Last evening's McLuhan Lecture with Paul Thompson was an outstanding success, raising some fascinating issues when Evolutionary Biology is crossed with The Medium is the Message.
Paul Thompson who, in his work, combines evolutionary biology and philosophy, tackles the challenge of introducing McLuhan's vocabulary to his field. He does so by considering McLuhan’s equation, the medium is the message, as suggesting a dialectic process. Thus, he accomplishes his task for the evening by considering evolution not necessarily as a fact of nature, but rather as the human construction of a (McLuhan-style) medium.
His argument is that language creates what one can consider evolutionary changes in a culture that, over time - and relatively short time in the large scheme of things - interacts with the action of genetic inheritance. He makes the observation that language is the key to transmitting learned survival behaviours that eventually emerge, initially as genetic mutations within a population. Since the culture favours these learned behaviours, the genetic effects have a greater probability of permeating the culture, and thus the gene pool itself.
The analogy that he gives - apparently a standard example in evolutionary biology - is that of the development of lactose tolerance in adults. Simply put, mammalian adults in most species lack the enzyme necessary for metabolizing lactose. But cultures that originally migrated to northern climates developed animal husbandry as a source of food. The milk that their domesticated animals produced was allowed to sour and was made into cheese, that reduced the lactose content, thereby making it digestible. As dairy products became an increasingly important part of the diet, people who naturally had more of the requisite enzyme were able to do better in those societies, and their genes tended to spread. The "learned behaviour" of animal husbandry and cheese-making created cultural conditions in which the genetic mutation of lactose-digestion was preferred. Thus, the behavioural change induced by a technology ultimately enabled the emergence of a concomitant genetic change.
This is quite literally an example of the McLuhan aphorism, "we shape our tools, and thereafter our tools shape us," especially given the calorie content of cheese!
The general model tends to work like this: Within a population, there are a group of people who learn certain successful behaviours for the culture. As the culture itself evolves to give preference to those behaviours, there are those who are left behind because, for a variety of reasons, they are unable to learn or adopt those now-preferenced behaviours. However, it may happen that in the left-behind subculture, a genetic mutation arises that has the same effect of the learned behaviour as an innate characteristic. Since the culture cares only about effect and not cause (this is, of course, McLuhan straight-up), this person from the left-behind subculture has an advantage, and the opportunity to share her/his genes with others. Thus the genetic change permeates not only the left-behind subculture, but the dominant, learned-behaviour culture as well.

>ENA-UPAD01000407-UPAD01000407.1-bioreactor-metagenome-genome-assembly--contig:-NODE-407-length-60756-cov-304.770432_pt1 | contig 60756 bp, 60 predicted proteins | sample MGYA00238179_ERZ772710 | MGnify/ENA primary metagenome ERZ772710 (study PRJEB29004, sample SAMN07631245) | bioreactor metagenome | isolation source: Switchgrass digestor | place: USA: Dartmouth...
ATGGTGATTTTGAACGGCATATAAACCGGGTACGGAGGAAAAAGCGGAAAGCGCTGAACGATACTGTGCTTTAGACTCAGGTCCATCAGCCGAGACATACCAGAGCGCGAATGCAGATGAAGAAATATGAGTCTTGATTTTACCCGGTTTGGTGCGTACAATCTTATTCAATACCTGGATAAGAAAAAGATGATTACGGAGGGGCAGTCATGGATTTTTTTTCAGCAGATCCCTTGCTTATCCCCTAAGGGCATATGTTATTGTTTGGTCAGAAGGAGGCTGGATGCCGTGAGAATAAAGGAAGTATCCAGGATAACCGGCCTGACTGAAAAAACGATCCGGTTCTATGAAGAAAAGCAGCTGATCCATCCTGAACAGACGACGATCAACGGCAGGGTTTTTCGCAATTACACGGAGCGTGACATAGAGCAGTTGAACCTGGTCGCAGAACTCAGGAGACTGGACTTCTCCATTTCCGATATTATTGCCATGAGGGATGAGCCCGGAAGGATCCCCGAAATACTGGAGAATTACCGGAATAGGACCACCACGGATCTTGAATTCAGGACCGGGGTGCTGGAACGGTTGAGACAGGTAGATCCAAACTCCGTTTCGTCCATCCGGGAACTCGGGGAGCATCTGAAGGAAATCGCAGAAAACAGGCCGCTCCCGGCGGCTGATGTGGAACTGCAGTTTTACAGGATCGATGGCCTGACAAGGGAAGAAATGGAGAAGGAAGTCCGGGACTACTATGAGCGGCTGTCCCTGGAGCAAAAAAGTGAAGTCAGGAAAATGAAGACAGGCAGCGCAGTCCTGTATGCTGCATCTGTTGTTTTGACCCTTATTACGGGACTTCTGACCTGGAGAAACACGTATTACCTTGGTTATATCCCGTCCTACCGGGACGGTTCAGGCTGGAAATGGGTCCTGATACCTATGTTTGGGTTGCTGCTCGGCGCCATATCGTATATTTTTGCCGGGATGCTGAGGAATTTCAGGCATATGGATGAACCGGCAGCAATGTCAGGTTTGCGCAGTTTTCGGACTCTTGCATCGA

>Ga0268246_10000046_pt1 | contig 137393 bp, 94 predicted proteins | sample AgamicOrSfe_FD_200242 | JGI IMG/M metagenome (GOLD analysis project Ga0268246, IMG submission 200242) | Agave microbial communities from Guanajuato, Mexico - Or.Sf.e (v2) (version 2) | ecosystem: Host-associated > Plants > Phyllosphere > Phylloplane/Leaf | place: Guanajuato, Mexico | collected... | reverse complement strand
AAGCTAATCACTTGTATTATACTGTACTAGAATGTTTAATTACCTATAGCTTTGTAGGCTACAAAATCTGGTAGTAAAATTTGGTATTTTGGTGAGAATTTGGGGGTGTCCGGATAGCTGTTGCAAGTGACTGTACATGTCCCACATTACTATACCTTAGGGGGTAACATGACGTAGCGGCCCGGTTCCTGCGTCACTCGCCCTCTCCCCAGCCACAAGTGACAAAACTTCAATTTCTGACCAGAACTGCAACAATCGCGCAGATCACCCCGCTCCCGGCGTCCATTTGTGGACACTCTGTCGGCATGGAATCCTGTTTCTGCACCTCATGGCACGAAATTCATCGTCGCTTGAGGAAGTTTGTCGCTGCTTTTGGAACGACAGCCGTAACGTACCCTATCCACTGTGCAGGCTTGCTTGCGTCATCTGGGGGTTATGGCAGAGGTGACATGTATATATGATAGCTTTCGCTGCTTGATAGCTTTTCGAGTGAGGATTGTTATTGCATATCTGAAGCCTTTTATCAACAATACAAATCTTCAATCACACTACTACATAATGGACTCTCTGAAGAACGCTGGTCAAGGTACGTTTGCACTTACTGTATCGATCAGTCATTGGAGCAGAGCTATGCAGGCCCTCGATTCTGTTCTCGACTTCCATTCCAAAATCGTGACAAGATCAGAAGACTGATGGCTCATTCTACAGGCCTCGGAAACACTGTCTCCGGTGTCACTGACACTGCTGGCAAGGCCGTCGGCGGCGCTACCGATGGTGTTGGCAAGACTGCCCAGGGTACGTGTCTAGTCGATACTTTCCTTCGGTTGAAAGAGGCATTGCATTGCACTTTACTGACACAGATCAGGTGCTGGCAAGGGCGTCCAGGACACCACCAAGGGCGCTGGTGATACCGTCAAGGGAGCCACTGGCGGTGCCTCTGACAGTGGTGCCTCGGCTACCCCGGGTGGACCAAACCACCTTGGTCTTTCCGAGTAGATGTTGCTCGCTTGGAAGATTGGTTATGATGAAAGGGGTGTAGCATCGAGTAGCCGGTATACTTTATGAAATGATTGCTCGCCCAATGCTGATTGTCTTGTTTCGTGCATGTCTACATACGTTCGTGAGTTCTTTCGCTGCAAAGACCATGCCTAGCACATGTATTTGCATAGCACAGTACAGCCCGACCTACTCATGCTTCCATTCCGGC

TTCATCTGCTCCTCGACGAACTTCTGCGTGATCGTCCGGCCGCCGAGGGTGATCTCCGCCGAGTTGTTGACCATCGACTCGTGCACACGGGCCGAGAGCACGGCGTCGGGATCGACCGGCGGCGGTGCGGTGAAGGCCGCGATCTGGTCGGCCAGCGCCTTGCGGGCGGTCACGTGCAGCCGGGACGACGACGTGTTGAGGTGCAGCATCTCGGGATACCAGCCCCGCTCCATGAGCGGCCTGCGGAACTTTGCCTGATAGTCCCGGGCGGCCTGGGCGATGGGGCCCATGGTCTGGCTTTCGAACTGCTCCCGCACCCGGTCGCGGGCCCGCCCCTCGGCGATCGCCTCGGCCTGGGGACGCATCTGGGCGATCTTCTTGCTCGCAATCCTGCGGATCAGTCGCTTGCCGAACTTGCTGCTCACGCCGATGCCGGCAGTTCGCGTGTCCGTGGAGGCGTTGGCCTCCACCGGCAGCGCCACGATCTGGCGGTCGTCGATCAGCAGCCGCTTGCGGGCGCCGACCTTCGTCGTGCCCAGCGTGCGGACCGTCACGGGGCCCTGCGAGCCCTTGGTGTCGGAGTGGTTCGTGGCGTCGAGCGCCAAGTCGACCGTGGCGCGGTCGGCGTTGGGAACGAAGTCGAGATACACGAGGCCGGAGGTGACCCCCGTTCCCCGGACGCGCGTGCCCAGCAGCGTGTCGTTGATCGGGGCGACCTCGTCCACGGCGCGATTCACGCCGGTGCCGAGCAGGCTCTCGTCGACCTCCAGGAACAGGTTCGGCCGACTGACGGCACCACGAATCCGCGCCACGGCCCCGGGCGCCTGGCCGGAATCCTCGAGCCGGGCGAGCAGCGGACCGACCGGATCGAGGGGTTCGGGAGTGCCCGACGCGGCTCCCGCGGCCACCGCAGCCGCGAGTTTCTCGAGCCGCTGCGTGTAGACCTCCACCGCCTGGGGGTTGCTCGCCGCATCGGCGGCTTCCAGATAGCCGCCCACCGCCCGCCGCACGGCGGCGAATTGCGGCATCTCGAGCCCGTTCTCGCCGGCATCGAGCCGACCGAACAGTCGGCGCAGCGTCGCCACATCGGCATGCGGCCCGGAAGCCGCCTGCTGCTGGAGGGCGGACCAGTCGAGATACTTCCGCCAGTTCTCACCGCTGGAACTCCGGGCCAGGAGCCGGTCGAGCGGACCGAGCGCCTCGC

I'll bet you never thought President W's "no child left behind" policy had such a profound foundation.
Taking this idea a little further down a McLuhanesque path, Thompson examined the learned behaviour of social cooperation, that emerged, according to evolutionary biologists, between 50,000 and 100,000 years ago. The genetic propensity to social cooperation depends on complex set of characteristics. In a pre-social population, an individual displaying traits of social cooperation (e.g. being empathetic, following rules, believing in good-will of others, etc.) amongst a sea of non-cooperating individuals, would be taken advantage of.
Culture introduces the ability to cognitively discover the benefits of cooperation that can be taught, culturally passed, and that would result in eventually ostracizing the non-cooperators. At some point, a threshold of cooperators in the population is reached, and those who are genetically predisposed to the behaviours indicative of cooperation will have an advantage, and will thrive. In this case, the medium is the development of social cooperation; the message is the discovery of enabling and shaping the ensuing cultural change, and effecting a change in the human gene pool.
In early humans, social cooperation was primitive and local. Today, social cooperation is sophisticated and global, enabled by the technologies of instantaneous communication. If the ideas that emerge from opening the evolutionary biological discourse and introducing some aspects of McLuhan vocabulary do, in fact, offer a useful explanation of the medium of evolution, future humans will be a most interesting species.
Update: This article reports the findings of German ornithologists, that "Birds have learnt to imitate the ring tones of the omnipresent mobile phones... "The birds have an uncanny ability to mimic these ring tones. This has picked up in tandem with the boom in mobile phone ownership," Richard Schneider of the NABU bird conservation centre near the university city of Tuebingen here said."
And this article reporting a new finding from China: "A recent study has predicted that more male Asian elephants in China will be born without tusks because poaching of tusked elephants is reducing the gene pool, the China Daily reported Sunday... The tusk-free gene, which is found in between two and five percent of male Asian elephants, has increased to between five percent and 10 percent in elephants in China, according to Zhang Li, an associate professor of zoology at Beijing Normal University."